Behind Closed Doors is a suspenseful, unputdownable thriller that grabs you from the opening pages and doesn't let you go, even after you have long finished! I looked for every excuse to find time to listen to this book. It's compelling, chilling, disturbing and menacing; everything I like in a thriller. I hated Jack, who is the classic evil wolf in sheep's clothing. The tension in this book is evenly paced and while I found myself holding my breath, fearful of each dark corner, I had to stick with it and see if the ending was satisfying. Maybe not a happily-ever-after, but not ambiguous either. I tried to think of why I shouldn't give this a perfect rating and couldn't come up with a thing, other than the absence of lyrical passages. For this genre, though, that isn't one of my requirements, so... 5/5 stars!

Georgia Maguire is the perfect reader for this audio. Her accent, as well the tremor in her voice when Grace was frightened, made me believe everything that was happening was REALLY happening. It seems strange to say that I loved a book that involves such an evil, sadistic character, but I was spellbound and couldn't wait to return to the audio. The storyline and characters invaded my dreams and I still find myself thinking about the book and Grace's situation after all these months. Behind Closed Doors is one of the best psychological thrillers I've read. Fans of Sleeping with the Enemy (remember that creepy movie with Julia Roberts?!), Girl on the Train, and Gone Girl will not be disappointed. Intense!

July 12, 2017

Wordless Wednesday

Gleneden Beach, Oregon

This is pretty much how I've been feeling for the past two months!

Click on image for full size version.

July 5, 2017

Heading West - Day Five

Day Five:

Pendleton, Oregon to Depoe Bay, Oregon
326 miles
5.5 hours
Sunny until we hit the coast.

Click on photos for larger view.

Eastern Oregon looks a lot like Nebraska.

Tree farms

First glimpse of the Columbia River.

Mt. Hood

The Dalles Bridge and Dam

Doppio Coffee in Hood River

Quick stop at Multnomah Falls. We'll return when we have more time to spare.

Baskett Slough National Wildlife Refuge, Willamette Valley

D River Beach, Lincoln City. Almost home!

This could wait until morning!

July 2, 2017

New Name!

Now that we've moved to the coast, Prairie Horizons doesn't really work for this blog anymore, so I'm trying out a new name. Since I'm posting about our adventures, as well as books, I decided not to use Lesley's Book Nook, either (although that remains in my URL with Blogger). I was also going to add "fish tacos, brews, and chasing sunsets," but that got too wordy and was voted down by my husband. :) We're picking up our Canadian 19 foot Escape travel trailer in August, so that's where the backroads come in. Lots of road trips on the horizon! So, unless I change my mind in the next day or two, you're now reading Coastal Horizons... books, beaches, and backroad adventures. I hope you enjoy all that I plan to share in the coming months.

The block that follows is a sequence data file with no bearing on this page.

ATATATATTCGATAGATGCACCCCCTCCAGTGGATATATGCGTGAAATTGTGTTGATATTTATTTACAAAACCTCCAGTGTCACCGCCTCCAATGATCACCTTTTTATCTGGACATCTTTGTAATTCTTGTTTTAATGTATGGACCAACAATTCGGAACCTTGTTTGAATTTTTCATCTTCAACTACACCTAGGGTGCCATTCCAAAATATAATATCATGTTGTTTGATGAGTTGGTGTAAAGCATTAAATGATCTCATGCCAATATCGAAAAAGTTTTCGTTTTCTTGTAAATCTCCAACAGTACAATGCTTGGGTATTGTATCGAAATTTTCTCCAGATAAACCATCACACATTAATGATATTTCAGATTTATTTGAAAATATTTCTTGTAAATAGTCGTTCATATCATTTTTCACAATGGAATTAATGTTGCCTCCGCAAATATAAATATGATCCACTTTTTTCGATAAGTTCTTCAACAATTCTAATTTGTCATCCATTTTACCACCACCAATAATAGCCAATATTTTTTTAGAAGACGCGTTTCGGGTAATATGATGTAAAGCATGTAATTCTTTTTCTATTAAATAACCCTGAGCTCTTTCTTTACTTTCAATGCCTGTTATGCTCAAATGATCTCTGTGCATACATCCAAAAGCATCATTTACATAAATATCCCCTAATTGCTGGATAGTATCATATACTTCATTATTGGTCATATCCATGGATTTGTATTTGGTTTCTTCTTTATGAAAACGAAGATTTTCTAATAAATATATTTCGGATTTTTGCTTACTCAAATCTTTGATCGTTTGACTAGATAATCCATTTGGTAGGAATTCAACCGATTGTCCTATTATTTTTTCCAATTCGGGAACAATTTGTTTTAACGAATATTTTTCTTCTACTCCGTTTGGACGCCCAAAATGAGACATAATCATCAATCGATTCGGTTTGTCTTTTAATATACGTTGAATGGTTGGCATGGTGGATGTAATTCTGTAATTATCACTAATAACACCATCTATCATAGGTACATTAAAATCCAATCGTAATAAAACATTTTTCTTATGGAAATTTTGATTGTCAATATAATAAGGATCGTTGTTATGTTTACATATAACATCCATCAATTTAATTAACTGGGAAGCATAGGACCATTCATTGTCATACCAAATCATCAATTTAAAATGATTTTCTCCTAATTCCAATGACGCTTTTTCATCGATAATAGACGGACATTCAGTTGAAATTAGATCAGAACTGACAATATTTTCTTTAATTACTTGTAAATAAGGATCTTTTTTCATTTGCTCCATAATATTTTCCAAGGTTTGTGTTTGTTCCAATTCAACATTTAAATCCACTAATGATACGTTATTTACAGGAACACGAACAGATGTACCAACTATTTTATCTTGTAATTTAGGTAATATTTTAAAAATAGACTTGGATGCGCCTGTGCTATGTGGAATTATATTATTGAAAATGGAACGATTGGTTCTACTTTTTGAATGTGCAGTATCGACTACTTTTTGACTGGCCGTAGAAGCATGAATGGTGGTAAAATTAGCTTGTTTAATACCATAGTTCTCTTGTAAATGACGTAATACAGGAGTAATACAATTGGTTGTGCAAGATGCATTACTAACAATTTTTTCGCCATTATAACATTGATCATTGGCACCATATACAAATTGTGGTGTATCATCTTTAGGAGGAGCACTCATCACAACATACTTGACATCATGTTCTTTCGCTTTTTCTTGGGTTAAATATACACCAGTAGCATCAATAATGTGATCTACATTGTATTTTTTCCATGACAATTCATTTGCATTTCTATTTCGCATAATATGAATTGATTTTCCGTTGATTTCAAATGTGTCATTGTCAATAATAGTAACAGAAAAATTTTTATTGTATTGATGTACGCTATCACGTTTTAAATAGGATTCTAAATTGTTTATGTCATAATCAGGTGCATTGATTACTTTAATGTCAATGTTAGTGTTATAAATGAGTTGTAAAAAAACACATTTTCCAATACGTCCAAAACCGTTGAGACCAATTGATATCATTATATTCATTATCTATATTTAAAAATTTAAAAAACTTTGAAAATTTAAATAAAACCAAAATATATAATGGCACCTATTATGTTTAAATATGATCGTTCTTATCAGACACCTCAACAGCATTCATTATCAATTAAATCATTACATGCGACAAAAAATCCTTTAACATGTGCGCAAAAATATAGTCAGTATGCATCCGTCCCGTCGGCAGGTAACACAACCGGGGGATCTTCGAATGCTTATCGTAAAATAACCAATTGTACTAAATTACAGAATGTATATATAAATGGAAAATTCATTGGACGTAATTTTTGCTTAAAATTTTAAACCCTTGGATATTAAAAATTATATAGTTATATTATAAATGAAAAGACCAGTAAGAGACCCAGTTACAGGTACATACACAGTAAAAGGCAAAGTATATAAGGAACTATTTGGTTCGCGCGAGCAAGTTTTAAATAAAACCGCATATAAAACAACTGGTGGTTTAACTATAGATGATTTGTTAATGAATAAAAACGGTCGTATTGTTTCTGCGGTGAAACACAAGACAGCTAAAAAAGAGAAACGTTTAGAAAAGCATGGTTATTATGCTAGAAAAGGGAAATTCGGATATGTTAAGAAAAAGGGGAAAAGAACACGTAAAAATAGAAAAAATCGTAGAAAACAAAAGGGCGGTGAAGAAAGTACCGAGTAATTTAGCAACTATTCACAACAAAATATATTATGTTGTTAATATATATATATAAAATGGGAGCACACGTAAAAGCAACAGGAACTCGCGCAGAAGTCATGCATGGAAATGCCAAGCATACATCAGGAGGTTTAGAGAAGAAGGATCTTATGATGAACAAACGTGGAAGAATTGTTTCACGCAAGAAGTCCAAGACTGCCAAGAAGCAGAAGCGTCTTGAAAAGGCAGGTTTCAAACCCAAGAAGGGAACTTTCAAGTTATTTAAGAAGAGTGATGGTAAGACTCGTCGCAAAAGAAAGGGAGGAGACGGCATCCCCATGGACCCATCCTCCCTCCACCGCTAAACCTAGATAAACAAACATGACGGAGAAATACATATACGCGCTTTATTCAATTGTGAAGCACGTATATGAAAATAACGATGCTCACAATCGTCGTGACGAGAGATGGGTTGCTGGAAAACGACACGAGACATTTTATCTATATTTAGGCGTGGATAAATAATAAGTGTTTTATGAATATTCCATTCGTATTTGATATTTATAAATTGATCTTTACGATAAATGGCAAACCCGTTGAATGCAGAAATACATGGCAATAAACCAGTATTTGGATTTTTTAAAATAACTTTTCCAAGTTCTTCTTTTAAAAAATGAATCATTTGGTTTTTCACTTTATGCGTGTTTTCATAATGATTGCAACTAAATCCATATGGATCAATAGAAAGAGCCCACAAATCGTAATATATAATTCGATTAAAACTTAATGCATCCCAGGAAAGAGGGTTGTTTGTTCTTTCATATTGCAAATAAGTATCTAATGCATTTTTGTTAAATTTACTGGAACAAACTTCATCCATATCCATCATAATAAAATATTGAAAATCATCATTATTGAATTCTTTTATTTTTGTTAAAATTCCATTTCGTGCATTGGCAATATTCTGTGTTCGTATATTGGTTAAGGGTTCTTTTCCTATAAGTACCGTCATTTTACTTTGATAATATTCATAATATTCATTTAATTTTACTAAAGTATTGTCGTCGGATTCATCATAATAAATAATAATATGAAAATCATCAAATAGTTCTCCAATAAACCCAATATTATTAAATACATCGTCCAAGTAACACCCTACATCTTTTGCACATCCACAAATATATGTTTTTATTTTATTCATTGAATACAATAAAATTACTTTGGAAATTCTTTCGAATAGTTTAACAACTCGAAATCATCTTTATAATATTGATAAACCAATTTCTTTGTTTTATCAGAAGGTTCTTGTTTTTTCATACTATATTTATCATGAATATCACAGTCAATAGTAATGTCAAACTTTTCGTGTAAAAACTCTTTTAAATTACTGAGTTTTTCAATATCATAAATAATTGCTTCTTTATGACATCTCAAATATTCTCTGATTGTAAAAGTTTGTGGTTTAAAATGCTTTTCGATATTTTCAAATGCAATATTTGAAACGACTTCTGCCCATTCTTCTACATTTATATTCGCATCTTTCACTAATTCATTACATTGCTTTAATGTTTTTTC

Rod & I are settling in to our new home and community and loving retired life (although we've never been so busy!). I hope to share more pictures in the coming weeks, but here are just a few from yesterday. We volunteered to help clean up our private cove, which gets a lot of driftwood from the winter storms. It was a lot of fun and a great way to meet more neighbors.

June 28, 2017

Heading West - Day Four

Day Four:

Twin Falls, Idaho to Pendleton, Oregon
350 miles
6.5 hours

Click on photos for larger view.

Excellent coffee at the Lucky Perk in Meridian, Idaho.

We made it!

Heading toward Baker City with the Umatilla National Forest on the horizon.

Baker City, Oregon.

Found this great little cafe (Lone Pine Cafe) on Tripadvisor.

Hipster jukebox.

Probably the best carnitas I've ever tasted! The Rogue Dead Guy was pretty good, too.

Had to check out this independent bookstore. Only bought one book (If You Lived Here, I'd Know Your Name by Heather Lende), but I could have easily walked out with a lot more.

I-84 at Cabbage Hill. We had heard a lot about Deadman Pass, so we were prepared for the steep descent (6% downgrade for seven miles). It wasn't nearly as stressful as I'd anticipated, but I wouldn't want to drive it in the winter or at night!

Runaway truck ramp. Thankfully, the Silverado has an engine breaking switch, which I used quite a lot on this trip.

Another Tripadvisor find! Hamley's is a great restaurant that we'll definitely return to, if we're ever back in Pendleton.

Rod's dream bar!

June 25, 2017

Heading West - Day Three

Day Three:

Rock Springs, Wyoming to Twin Falls, Idaho
364 miles
6.75 hours
Mostly sunny

Had we not had beautiful weather and the gorgeous scenery to admire as we drove, this would have been a pretty boring day. As it was, the leg from Ogden to Twin Falls was not my favorite part.

Click on photos for larger view.

Gorgeous red rocks!

The Wasatch Mountains took my breath away with their beauty!

Roosters Brewing Company
Ogden, Utah

Excellent fish tacos and a Junction City Chocolate Stout.

Ogden, Utah

Somewhere in Idaho. It reminded me of Nebraska.

The Snake River
Twin Falls, Idaho